Ahmedabad-based guitarist and composer, Chirag Todi, has quickly become one of the most notable independent artists to keep an eye out for—a rising star in every sense of the phrase. Things kicked off with the release of ‘Desire’ in 2020, a stunning jazz earworm featuring the stellar vocals of Pushkar Srivatsal and Tanya Nambiar. In 2021, he’s determined to cement that status with his debut EP Panodrama.
This EP is filled to the brim with many of the country’s finest musicians as collaborators. They include Blackstratblues, Jai Row Kavi, Shreya Bhattacharya, Tony Das, Vinay Kaushal, Vrnda Dhar, Tanya Nambiar, and Yohan Marshall.
Panodrama kicks off with the irresistible, funk-jazz track ‘Desire’. It sets the tone for the rest of the EP with impeccable ease. With its foot-tapping hook, subtle breaks and an evocative vocal track, it’s impossible not to want more, or at the very least, be curious.
Establishing the lyrical theme of the album is the second track, ‘Be Easy’, a mellow tune defined by its bass lines and vocal arrangement. While the entire album is a magical expression of jazz elements, ‘Be Easy’ comes the closest to being near orchestral perfection, mastering the breaks and bursts that define much of the experimental, modern jazz scene.
The third and fourth tracks on the album, ‘Panodrama’ and ‘Beyond Your Blues’, arrive as a pair, lending to each other in tone and feel, furthering the soundscape of the EP. In the former, Shreya Bhattacharya’s vocals take centre stage, lifting the entire song, giving it body that is inimitable. Serendipitously, Vrndha Dhar’s vocals offer a similar tone to ‘Beyond Your Blues’ – an inspiring and reassuring listen in these times.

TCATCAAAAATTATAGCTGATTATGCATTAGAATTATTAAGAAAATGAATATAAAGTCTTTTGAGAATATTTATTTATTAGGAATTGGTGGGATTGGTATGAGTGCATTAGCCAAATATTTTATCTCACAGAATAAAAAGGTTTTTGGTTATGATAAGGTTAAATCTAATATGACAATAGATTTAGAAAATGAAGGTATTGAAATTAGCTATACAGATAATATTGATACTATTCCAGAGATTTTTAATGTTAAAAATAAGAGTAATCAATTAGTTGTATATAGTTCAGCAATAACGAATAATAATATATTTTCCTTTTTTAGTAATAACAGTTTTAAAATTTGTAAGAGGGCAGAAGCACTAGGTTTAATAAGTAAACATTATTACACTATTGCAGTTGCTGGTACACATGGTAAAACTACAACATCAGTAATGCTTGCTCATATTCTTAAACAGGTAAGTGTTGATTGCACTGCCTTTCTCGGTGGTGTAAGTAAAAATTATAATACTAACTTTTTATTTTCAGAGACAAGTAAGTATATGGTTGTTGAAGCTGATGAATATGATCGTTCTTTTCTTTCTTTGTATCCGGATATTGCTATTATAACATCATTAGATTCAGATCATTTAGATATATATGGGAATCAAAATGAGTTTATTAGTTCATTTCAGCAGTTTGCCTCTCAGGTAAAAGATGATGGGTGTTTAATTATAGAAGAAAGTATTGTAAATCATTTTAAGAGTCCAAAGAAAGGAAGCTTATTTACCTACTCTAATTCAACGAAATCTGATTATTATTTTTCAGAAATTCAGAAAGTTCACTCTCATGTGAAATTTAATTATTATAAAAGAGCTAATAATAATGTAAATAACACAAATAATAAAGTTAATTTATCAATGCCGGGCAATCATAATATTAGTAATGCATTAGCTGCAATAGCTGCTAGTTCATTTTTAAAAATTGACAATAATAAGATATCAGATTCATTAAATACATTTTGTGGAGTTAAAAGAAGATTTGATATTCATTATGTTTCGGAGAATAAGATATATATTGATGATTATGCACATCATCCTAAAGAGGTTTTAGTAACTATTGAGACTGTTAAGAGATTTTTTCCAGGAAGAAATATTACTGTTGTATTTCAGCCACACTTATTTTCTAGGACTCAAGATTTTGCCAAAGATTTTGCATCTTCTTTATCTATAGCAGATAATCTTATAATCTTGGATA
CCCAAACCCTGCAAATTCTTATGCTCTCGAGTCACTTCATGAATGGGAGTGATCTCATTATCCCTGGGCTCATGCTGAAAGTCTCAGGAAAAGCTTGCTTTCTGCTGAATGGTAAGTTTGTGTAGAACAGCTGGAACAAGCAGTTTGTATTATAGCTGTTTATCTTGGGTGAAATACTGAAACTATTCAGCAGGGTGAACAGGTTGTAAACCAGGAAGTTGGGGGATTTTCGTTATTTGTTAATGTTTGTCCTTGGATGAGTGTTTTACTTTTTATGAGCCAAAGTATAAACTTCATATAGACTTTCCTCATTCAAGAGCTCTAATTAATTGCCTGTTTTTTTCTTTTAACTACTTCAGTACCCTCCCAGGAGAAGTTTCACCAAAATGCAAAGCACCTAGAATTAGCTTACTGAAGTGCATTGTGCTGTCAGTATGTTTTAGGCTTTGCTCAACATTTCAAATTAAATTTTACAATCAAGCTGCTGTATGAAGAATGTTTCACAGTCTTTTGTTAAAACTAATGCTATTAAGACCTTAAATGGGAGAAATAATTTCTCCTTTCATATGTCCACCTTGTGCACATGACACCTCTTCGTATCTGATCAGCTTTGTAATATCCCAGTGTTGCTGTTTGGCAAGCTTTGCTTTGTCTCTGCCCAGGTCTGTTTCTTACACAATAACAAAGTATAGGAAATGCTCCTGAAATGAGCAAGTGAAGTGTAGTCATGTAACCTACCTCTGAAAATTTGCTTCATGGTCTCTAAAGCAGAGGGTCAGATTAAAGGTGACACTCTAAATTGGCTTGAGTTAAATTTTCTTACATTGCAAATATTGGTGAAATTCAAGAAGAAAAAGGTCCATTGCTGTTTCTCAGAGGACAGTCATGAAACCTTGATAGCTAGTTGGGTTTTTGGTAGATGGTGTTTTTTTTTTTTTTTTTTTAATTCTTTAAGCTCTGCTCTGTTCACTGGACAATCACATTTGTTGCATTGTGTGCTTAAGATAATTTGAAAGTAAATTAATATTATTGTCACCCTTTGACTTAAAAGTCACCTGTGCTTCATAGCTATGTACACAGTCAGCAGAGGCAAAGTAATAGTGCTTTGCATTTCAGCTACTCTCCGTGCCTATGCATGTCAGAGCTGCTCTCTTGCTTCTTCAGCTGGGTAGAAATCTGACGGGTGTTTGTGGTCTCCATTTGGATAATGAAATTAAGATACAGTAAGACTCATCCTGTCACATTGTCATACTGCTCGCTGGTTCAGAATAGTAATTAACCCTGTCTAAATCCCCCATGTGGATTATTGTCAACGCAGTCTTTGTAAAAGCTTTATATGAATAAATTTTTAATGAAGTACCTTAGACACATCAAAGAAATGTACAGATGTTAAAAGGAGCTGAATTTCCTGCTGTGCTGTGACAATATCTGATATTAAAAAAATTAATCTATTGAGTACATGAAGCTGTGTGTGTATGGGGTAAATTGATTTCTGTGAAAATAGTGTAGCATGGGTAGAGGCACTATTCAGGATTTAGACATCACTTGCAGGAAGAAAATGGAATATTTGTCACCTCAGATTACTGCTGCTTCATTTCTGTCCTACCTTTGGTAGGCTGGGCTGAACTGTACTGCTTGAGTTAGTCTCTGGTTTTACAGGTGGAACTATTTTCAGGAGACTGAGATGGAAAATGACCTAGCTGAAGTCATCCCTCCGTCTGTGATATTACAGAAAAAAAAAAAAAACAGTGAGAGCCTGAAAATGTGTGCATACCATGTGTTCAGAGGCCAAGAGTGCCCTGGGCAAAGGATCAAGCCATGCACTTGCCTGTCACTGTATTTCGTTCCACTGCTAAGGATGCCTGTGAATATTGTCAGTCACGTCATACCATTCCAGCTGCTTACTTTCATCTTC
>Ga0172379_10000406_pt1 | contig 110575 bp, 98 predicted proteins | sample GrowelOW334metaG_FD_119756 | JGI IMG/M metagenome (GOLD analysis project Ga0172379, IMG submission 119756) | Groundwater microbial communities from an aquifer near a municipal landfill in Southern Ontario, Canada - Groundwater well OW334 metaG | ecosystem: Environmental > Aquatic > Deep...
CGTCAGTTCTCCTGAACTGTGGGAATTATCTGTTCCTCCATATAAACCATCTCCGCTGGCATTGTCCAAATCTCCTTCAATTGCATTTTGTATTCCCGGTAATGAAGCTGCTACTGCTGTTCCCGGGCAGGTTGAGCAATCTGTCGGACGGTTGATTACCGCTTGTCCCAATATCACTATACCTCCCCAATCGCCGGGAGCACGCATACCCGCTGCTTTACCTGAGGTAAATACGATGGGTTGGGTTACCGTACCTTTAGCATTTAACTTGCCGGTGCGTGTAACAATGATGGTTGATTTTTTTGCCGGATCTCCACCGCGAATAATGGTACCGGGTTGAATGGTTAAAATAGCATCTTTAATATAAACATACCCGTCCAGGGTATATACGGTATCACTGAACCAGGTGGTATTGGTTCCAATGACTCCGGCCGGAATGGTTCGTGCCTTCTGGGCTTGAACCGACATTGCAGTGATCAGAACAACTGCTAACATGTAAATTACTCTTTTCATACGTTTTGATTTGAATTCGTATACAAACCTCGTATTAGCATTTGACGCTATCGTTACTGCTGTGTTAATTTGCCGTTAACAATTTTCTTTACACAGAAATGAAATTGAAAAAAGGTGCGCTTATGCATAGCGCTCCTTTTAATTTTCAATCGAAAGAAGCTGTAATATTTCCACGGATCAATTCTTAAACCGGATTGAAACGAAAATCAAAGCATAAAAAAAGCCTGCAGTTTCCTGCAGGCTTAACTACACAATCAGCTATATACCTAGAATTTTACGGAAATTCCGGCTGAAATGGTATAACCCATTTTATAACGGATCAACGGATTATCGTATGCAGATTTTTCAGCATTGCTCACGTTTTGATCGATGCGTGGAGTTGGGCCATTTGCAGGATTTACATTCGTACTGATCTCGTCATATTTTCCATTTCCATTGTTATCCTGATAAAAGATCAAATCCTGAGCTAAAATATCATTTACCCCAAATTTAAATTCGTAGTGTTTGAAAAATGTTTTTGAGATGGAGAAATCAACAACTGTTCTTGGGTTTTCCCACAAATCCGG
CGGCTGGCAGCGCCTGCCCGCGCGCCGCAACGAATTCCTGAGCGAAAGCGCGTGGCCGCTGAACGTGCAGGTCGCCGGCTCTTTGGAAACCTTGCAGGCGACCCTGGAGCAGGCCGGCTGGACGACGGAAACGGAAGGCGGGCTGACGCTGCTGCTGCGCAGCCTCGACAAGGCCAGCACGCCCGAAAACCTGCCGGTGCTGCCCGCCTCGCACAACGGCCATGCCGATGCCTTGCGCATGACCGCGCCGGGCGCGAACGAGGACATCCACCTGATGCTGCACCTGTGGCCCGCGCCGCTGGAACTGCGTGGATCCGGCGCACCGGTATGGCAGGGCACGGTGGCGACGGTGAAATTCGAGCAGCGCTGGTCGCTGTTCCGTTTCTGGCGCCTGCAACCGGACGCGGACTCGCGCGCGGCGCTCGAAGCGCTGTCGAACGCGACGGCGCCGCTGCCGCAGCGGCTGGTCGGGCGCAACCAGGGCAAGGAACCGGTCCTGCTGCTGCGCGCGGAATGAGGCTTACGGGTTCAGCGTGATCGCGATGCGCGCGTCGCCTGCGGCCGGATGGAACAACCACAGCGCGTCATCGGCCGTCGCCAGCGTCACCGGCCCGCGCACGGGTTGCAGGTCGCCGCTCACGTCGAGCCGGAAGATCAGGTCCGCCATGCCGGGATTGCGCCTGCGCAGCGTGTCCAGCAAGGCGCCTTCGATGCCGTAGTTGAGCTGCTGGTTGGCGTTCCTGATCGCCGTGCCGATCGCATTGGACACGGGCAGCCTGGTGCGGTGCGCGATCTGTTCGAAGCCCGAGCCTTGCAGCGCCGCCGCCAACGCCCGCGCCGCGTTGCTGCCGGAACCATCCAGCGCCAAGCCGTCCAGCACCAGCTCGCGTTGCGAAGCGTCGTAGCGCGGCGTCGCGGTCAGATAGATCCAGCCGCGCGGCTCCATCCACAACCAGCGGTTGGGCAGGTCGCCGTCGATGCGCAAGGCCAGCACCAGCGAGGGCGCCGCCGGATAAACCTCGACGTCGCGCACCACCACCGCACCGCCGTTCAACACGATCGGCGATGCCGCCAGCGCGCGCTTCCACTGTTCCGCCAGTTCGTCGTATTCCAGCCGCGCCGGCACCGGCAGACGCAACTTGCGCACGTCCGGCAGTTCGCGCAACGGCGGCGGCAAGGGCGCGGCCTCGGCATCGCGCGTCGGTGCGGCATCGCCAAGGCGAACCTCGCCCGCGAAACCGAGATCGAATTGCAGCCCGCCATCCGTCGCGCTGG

With the technicality that often accompanies jazz arrangements, it wouldn’t have been surprising if Panodrama had gone heavy on the instrumentals, relegating the vocals on the project to the “featuring artists” status. Fortunately for us, Todi and all his collaborators seem to have struck the perfect balance. The wonder of each track on this is album a sum of two parts – authentic and reflective song writing delivered by seasoned vocalists and astute, slick instrumental arrangements. The two lend themselves to each other, creating the moment that is Panodrama.
All in all, Todi’s Panodrama is primed to be a roaring success in the independent music scene, one that will leave you wanting more. Perceptibly, the only fault with this one seems to be that it’s six tracks short.